Benefits of land-transfer experiment slow to take root
In the first of a series of articles looking at issues to be discussed at the upcoming Communist Party Central Committee plenary session, Josephine Ma reports from Chongqing on attempts at rural land reform.
Some farmers regret 'leasing' properties for meagre rents
Every day, Yu Xueyang , a 59-year-old farmer from Qilin village in Chongqing's Shijie county, can look out from his house and see the land that has been taken away from him.
The land was taken last year for a tangerine orchard in an experimental rural land-transfer - China's equivalent of a land sale - although much of it remains idle.
Qilin village is one of the earliest rural land-transfer experiments in Chongqing, with arable land first being taken from farmers for a tangerine orchard in 2005. In return, farmers were given a meagre annual rent and promised a share of any future profits.
Mr Yu received about 300 yuan (HK$340) last year, but has not been paid anything this year.
The farmers know the risk is high, but they have little say over how much their land is leased for. Some have refused the offer, but so far, there have been no reports of forced acquisitions.
'It will take three to four years for the trees to bear fruit. I don't see any benefit because we can only have a bonus when the orchard is profitable,' Mr Yu said. 'My land could produce several hundred kilograms of grain every year if it was not taken over.'
Qilin village is a showcase for Chongqing's rural land-transfer experiment and state media have heaped praise on farmers who traded their land for shares in the orchard.
To promote economies of scale in agriculture and to give farmers a source of cash income, Chongqing, along with other provinces and municipalities such as Guangdong, Zhejiang and Tianjin , has launched its own version of the experiment, allowing farmers to transfer their land-use rights.
Land sales are not permitted on the mainland because rural land is collectively owned and farmers are given rights to use the land only for agricultural purposes.
But officials admit the stakes in the orchard project are high - Shijie county party secretary Yang Tongsheng told The Southern Weekend last year: 'These days, people come to me even if they are bitten by dogs. If anything happens to the land, they will surely lay siege to the county government.'
Huang Shucheng , another farmer in Qilin village, said he would not join the programme because much of the acquired land was lying idle.
Some farmers in the village said local officials had exaggerated the area of land taken for the orchard to receive more government subsidies.
In Qinghe village, Jiulongpo district - another Chongqing government pilot project site - some farmers traded their land-use rights for old-age pensions.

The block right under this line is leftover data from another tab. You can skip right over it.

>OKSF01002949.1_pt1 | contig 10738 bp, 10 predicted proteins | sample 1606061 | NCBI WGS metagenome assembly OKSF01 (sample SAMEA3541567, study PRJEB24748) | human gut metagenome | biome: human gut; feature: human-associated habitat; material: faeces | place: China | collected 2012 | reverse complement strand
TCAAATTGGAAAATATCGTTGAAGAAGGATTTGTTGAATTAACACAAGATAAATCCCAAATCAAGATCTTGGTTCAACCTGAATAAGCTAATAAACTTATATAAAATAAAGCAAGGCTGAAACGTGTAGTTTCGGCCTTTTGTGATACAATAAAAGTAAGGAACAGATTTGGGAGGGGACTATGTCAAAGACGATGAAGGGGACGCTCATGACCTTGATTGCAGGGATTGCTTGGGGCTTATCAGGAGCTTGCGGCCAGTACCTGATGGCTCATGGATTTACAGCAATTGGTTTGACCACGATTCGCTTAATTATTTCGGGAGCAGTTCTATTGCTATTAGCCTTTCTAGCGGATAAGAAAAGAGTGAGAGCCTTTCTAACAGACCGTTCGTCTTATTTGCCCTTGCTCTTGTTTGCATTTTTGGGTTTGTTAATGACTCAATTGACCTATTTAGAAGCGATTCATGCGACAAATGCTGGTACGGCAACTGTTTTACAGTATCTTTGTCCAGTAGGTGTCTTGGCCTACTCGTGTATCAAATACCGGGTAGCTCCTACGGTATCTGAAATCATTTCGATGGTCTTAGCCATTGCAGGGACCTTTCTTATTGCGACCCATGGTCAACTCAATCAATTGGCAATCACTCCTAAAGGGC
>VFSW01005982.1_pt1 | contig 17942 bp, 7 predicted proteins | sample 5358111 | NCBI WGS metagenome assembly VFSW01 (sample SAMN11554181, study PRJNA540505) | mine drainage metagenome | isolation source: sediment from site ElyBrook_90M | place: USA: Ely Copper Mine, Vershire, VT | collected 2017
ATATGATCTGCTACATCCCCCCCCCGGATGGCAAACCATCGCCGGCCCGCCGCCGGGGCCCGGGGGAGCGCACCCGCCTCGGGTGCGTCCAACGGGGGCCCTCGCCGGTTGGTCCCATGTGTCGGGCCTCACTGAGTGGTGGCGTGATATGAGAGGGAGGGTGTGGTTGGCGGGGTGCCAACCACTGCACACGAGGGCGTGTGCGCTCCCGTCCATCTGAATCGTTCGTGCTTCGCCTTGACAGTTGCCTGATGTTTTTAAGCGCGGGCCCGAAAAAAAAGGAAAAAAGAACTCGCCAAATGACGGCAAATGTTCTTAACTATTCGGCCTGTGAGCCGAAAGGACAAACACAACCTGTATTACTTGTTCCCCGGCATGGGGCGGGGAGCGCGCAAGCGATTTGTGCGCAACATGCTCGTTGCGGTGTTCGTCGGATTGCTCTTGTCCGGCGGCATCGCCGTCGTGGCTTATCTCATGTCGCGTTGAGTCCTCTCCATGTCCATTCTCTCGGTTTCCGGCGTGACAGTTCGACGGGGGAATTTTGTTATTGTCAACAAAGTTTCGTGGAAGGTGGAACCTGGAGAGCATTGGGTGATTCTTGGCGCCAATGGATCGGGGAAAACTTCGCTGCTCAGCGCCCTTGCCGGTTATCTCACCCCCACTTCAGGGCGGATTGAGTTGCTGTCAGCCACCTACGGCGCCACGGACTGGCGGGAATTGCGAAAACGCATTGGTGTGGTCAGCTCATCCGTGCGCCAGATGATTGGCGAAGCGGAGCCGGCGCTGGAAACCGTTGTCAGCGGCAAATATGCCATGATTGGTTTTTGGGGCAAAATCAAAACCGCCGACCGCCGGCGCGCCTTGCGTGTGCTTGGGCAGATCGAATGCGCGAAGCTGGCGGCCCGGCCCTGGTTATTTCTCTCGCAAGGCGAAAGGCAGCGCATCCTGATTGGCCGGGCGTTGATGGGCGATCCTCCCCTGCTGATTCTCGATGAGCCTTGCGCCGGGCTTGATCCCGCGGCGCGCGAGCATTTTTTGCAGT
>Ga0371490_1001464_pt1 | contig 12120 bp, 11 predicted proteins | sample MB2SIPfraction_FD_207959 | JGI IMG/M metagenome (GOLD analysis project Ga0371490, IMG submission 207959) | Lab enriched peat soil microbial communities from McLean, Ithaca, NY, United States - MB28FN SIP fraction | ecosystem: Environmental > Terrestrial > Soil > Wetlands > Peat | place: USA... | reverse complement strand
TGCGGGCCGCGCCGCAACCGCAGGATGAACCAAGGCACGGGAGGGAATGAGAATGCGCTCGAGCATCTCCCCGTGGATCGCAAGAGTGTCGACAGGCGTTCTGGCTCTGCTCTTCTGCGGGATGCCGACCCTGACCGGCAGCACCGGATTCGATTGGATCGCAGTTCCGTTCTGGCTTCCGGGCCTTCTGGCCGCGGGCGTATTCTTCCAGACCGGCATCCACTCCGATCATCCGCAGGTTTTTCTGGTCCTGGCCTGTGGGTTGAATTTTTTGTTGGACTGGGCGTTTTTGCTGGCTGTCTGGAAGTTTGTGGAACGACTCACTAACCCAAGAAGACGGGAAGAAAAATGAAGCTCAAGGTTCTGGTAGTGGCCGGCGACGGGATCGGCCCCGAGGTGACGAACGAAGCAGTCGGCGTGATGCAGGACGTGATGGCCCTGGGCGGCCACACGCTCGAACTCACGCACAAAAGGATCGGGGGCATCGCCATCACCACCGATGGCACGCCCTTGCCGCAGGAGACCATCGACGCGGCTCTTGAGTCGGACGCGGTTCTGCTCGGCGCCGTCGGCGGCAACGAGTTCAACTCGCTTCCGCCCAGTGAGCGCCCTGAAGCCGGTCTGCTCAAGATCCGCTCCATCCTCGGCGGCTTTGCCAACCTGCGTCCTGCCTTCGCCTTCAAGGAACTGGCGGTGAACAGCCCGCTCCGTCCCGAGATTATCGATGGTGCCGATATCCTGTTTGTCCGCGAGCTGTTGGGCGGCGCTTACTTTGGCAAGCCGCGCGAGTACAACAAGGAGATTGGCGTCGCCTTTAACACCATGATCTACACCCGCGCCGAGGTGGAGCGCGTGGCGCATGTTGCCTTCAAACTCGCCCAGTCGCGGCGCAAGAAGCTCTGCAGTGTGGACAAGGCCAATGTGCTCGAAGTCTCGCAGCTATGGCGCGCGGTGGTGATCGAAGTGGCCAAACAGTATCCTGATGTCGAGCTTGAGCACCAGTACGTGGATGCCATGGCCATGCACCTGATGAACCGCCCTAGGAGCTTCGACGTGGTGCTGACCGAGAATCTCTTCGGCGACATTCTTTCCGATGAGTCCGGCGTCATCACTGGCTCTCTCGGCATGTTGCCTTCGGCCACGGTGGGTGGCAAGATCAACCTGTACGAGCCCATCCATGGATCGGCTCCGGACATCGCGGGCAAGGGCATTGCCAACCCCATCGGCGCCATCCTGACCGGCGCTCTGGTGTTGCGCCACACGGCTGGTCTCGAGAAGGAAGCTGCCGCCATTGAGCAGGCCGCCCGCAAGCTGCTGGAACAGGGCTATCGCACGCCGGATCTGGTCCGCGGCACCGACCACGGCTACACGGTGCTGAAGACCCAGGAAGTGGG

The land is highly valued because Jiulongpo is close to Chongqing's city centre and the land is fertile.
The government is taking land from the farmers for a massive flower farm and exhibition project.
In return, farmers are given a meagre rent equivalent to the cost of 700kg of grain for every 0.06 hectares of land they lease to the enterprise, while elderly farmers are entitled to the pension.
On average, farmers received 500 to 700 yuan a year, depending on the size of their plot and grain prices, they said.
Elderly farmers in the programme had to pay a one-off fee of 5,000 to 7,000 yuan before they were entitled to 208 yuan a month from the scheme.
But Bai Yongfu , a 77-year-old farmer, still thinks it is worthwhile because he is too old to farm. 'The one-off payment pays off after two years,' he said.
Not every villager agreed.
Gao Shicheng , 58, said he regretted signing the agreement to lease his arable and residential land to the horticulture business.
'I'd rather have my land and my house,' he said.
Wang Yonghui , 67, also from Qinghe, said the maths was simple.
'If the price is good, then I am willing. But the price is not good.'
A plan to be discussed at this week's party plenary session could reverse the mainland's land-division reforms implemented 30 years ago
Size of rural population: 737m
Number of migrant workers: 131.81m
Size of arable land: 121.7m ha
Official bottom line for arable land: 120m ha
Rural residents' per capita disposable income: 4,140 yuan
Urban residents' per capita disposable income: 13,786 yuan
Land reform milestones
Xiaogang village in Anhui province takes lead in implementing agricultural household responsibility system, the socalled 'Dabaogan'
Policy of household production applied to almost every family in rural areas, contributing to emergence of township enterprises
Central government allows peasants to work in urban areas, removing limits preventing rural residents taking jobs in cities
Introduction of agriculture industrialisation policy triggers rapid development of township enterprises
Communist Party plenary session decides to establish long-term goal of building 'new socialist countryside with Chinese characteristics'
President Hu Jintao visits Xiaogang and states that peasants will be allowed to transfer land contracts and management rights in various ways
SOURCE: NATIONAL BUREAU OF STATISTICS